I think if you're established in your career, especially if you work for yourself, the degree is overrated. If you want to make it in the corporate world though...it's almost like you have to have that piece of paper to talk your way into the club.

Tis a shame...I shudder to think what college will cost me when Nora's old enough to go...

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Old 26th January 2006, 11:21 AM   #4
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In the traditional sense of a higher education, a college degree (in any discipline) identified your ability to learn and it identified your ability to remain on task for an average of four years. In other words a college degree told a potential employer that you can be trained in something and it told the employer there is a pretty good chance you have the ability to pick up on what you needed to know.

That philosophy is long gone in today’s global society. There are many more people on the planet vying for the many more jobs created via technological advances across all industries, where separating yourself via working experience and a college education certainly gives you an edge. A college degree in today’s global economy must be augmented by working experience and vice versa. The proliferation of adult education universities has mushroomed into more and more people having college degrees. So what separates those working adults going back to college from those younger people going to college first and entering the workforce after college? The difference is working experience. It used to be that you could just go to college and get a job after. Not today. You must have working knowledge of a particular discipline in order to compete with all the other working adults that are going to college.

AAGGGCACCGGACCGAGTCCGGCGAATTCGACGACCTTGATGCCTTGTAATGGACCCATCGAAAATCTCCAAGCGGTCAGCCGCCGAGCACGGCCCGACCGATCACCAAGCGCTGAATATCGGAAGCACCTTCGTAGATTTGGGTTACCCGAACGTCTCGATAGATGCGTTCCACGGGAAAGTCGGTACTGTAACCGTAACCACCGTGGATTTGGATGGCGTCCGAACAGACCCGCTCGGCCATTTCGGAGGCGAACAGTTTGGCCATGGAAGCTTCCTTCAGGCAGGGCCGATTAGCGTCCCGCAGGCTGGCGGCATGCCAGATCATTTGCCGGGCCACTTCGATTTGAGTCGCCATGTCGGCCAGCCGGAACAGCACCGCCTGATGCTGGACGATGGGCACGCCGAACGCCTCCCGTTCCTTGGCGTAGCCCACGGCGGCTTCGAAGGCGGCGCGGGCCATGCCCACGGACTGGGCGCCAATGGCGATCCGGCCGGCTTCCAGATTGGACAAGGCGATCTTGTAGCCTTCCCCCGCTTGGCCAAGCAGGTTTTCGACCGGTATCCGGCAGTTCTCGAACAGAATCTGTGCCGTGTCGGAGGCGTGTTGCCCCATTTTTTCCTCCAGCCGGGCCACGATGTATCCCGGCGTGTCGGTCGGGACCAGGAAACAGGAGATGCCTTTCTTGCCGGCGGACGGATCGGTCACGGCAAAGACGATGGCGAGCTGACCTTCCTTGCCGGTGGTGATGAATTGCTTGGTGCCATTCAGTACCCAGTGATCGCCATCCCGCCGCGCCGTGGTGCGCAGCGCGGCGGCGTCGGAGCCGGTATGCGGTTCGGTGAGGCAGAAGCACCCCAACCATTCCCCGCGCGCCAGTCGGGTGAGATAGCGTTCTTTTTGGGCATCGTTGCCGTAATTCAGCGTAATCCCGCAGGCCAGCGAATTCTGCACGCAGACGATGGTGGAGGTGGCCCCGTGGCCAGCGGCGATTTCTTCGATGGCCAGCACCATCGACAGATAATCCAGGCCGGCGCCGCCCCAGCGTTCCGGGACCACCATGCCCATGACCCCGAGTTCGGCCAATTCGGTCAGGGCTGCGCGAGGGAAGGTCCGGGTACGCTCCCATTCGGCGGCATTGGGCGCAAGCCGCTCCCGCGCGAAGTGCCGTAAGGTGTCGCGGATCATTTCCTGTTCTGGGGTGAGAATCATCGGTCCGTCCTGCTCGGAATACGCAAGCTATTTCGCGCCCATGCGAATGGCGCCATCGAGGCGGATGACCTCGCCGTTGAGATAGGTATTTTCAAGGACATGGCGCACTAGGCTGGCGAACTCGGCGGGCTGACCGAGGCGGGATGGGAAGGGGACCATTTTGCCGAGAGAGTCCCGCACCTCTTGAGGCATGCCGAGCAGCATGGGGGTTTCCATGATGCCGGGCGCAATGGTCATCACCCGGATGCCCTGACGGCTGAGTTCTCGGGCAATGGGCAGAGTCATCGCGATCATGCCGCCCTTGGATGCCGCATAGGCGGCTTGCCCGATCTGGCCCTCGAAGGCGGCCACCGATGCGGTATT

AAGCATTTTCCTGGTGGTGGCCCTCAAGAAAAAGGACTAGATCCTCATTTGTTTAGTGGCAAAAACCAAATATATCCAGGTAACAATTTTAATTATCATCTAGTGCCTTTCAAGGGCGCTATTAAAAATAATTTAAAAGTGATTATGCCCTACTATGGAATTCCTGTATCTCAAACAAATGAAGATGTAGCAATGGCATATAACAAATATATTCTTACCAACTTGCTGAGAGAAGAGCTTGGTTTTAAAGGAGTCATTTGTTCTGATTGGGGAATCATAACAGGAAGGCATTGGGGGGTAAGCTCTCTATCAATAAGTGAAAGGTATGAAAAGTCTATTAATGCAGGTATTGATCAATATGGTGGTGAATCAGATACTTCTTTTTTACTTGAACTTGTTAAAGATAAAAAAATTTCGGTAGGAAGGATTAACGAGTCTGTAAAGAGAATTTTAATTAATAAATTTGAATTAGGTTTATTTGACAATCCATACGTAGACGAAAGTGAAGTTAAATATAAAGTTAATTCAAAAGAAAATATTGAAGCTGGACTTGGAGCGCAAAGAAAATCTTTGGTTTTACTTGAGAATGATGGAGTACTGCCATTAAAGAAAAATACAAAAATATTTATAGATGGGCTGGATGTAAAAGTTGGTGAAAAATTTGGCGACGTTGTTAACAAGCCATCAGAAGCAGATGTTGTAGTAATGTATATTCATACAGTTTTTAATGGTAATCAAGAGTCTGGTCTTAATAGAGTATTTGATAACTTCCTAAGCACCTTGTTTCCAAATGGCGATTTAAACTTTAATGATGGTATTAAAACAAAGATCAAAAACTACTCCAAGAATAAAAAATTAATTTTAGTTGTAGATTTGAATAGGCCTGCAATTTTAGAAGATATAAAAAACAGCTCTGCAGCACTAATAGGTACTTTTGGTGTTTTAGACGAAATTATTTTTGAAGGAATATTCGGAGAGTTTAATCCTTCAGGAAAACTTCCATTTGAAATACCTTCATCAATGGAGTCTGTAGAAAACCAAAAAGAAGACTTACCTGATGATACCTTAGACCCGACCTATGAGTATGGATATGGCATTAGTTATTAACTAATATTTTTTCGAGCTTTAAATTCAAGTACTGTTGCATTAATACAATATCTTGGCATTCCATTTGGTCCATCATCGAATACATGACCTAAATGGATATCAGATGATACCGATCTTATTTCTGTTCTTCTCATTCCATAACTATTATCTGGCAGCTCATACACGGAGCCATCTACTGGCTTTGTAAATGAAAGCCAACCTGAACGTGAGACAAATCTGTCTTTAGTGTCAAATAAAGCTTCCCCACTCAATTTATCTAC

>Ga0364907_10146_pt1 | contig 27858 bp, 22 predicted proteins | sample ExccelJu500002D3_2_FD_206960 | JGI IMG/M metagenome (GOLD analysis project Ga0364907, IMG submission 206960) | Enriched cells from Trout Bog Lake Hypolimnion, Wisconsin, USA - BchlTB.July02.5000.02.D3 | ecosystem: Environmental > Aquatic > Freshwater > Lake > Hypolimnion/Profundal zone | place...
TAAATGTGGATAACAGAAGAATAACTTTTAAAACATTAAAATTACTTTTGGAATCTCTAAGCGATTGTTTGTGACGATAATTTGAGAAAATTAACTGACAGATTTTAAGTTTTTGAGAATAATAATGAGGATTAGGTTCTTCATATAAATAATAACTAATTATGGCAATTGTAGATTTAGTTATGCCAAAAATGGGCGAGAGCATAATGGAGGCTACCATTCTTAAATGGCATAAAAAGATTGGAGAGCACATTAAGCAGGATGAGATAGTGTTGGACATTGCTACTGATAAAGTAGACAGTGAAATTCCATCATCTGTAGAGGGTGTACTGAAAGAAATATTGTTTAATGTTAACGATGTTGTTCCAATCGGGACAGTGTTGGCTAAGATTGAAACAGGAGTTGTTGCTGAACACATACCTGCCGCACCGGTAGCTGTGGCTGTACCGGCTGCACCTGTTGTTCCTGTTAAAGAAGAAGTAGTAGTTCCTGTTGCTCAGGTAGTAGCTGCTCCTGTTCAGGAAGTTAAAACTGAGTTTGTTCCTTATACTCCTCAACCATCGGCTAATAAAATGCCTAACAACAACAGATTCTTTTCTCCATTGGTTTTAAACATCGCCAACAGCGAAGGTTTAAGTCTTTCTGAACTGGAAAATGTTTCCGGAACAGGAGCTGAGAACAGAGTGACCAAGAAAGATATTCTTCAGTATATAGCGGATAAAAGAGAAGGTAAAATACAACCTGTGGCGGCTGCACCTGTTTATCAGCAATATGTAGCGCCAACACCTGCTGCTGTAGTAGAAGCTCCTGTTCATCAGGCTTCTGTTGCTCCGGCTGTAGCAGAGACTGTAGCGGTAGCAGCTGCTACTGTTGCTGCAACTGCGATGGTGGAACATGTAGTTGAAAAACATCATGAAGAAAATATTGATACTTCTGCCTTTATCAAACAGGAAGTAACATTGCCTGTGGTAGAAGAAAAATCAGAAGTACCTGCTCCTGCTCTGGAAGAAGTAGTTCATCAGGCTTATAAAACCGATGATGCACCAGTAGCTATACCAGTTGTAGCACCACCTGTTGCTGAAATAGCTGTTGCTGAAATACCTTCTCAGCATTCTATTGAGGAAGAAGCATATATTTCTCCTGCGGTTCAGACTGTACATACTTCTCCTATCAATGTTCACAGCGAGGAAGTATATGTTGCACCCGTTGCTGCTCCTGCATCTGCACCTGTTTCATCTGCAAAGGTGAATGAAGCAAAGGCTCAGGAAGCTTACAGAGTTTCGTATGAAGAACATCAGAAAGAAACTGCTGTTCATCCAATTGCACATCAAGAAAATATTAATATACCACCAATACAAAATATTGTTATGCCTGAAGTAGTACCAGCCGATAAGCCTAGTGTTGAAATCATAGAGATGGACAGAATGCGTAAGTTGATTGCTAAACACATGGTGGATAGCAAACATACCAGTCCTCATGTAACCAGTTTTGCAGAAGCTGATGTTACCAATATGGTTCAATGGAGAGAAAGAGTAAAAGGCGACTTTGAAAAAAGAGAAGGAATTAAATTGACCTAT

Is there value in a college degree today? I say, absolutely yes. I also teach graduate level business course at the University of Phoenix.

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Old 26th January 2006, 09:57 PM   #5
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It's a pretty subjective thought. I have a buddy who has worked 10 years for a really good company. He dropped out of college after his Junior year and now decided to finish by taking weekend classes for a year and a half. It doesn't help him with his current job, but he described it as a "monkey off his back".

I wound up graduating w/ a music degree. Over a decade later, I'm still paying off student loans and I don't do anything with music (except for my outdated but cool iPod), yet I'm still glad I got a college degree. It basically made me learn how to grow up.

SS, I've seen your posts and can tell you're very good at what you've done whether you have a degree or not. If it's a "monkey off your back" thing, why not? If not, I don't think you're missing anything.

Paul

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Old 27th January 2006, 12:12 PM   #6
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A college degree is useful in that it teaches you how to sit down and learn (if you let it!). But when it comes to doing well on a job, hard work matters a lot more to me than how much a person apparently "knows".

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Old 27th January 2006, 02:04 PM   #7
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Default Why a degree?